That’s what happens inside our heads. We all do it. We all get pulled into that, at some point or another. And all the while, the chance at having a peaceful, happy life is draining away, as our anxiety and interpretations of What’s Happening pull the plug out of the tub of our presence of mind.

If you’ve been following this blog at all, you can probably guess what I’m going to suggest next – that these are issues with the Autonomic Nervous System – the constant activation of fight-flight that keeps us on edge and keeps us from being present, even intelligent, in our daily lives. It’s our histories of trauma, our mass of experiences with being beaten, abused, violated in some way, neglected, mistreated, dismissed, and generally treated like ever-loving CRAP that puts us in that state of mind, and keeps us there indefinitely, when our lives are filled with drama that we cannot control.

It’s when we grow up that we get the chance to control the drama – or at least manage it. But if we’re so accustomed to (and comfortable with) the drama that we feel out of place or we feel like strangers to ourselves if it’s not around, then we end up re-creating it, over and over and over again, and we keep ourselves stuck in that place where we cannot think on our own and act, only react. We end up in that place where we are our own worst enemies – even when we think we’re being our best friends.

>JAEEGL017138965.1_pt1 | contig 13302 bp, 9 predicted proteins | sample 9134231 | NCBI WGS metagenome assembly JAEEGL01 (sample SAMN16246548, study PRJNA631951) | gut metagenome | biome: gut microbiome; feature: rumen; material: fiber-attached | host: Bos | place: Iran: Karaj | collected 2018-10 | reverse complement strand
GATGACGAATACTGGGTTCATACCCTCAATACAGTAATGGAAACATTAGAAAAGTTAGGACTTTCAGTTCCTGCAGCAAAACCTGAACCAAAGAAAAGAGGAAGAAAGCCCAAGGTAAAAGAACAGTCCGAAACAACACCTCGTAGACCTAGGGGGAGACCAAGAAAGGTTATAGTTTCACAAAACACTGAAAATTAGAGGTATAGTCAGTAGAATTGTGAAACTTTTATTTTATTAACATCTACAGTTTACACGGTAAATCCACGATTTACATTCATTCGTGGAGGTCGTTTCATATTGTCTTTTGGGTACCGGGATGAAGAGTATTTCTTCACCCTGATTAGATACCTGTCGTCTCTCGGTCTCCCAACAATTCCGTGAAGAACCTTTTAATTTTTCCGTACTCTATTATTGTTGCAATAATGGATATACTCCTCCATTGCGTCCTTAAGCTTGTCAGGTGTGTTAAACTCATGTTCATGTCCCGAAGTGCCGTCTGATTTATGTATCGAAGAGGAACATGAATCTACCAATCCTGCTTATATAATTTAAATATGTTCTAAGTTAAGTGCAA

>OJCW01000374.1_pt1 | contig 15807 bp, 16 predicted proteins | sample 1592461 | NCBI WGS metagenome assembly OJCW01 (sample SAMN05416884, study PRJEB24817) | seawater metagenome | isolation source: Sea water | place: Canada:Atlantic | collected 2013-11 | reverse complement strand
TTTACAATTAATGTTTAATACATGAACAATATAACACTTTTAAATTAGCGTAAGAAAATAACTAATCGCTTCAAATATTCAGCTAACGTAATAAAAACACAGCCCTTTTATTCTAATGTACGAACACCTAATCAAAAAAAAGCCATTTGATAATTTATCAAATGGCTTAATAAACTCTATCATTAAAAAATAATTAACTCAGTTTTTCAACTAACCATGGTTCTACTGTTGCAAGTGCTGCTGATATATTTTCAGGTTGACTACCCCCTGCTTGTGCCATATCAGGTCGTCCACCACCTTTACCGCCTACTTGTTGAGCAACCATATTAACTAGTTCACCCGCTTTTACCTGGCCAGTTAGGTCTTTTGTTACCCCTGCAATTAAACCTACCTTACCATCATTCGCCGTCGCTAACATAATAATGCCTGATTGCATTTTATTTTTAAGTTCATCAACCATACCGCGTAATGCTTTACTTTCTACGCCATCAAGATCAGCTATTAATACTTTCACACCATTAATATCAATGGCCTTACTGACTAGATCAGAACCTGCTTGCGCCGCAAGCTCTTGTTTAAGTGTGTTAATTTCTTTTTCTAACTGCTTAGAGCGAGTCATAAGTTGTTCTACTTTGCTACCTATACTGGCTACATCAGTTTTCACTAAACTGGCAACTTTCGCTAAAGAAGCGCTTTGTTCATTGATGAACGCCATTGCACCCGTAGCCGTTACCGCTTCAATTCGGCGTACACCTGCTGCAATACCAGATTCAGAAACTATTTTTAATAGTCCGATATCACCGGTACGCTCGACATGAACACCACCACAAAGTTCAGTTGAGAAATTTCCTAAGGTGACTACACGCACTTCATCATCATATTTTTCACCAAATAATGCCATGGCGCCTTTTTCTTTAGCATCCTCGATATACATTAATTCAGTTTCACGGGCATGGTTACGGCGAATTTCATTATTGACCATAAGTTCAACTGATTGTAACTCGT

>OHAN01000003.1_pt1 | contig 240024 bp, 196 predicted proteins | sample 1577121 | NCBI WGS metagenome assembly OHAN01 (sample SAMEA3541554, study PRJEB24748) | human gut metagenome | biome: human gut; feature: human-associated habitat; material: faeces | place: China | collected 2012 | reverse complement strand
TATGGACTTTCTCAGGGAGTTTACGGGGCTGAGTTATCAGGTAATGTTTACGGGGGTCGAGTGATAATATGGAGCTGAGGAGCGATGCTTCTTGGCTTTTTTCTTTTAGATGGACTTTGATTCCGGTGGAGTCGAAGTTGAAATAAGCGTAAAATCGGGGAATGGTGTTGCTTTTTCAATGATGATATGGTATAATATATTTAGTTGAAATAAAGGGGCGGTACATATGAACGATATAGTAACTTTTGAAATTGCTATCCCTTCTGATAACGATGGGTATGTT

And there you have it. At least, that’s my neat little sum-up of how it works. In the case of this friend, I can totally see it. They’re so strung out on anxious drama, that they can’t even think. All they can do is find reasons to doubt every option they have – and poke holes in it. Till their whole life looks like a loosely woven wicker basket they’re trying to use to carry water.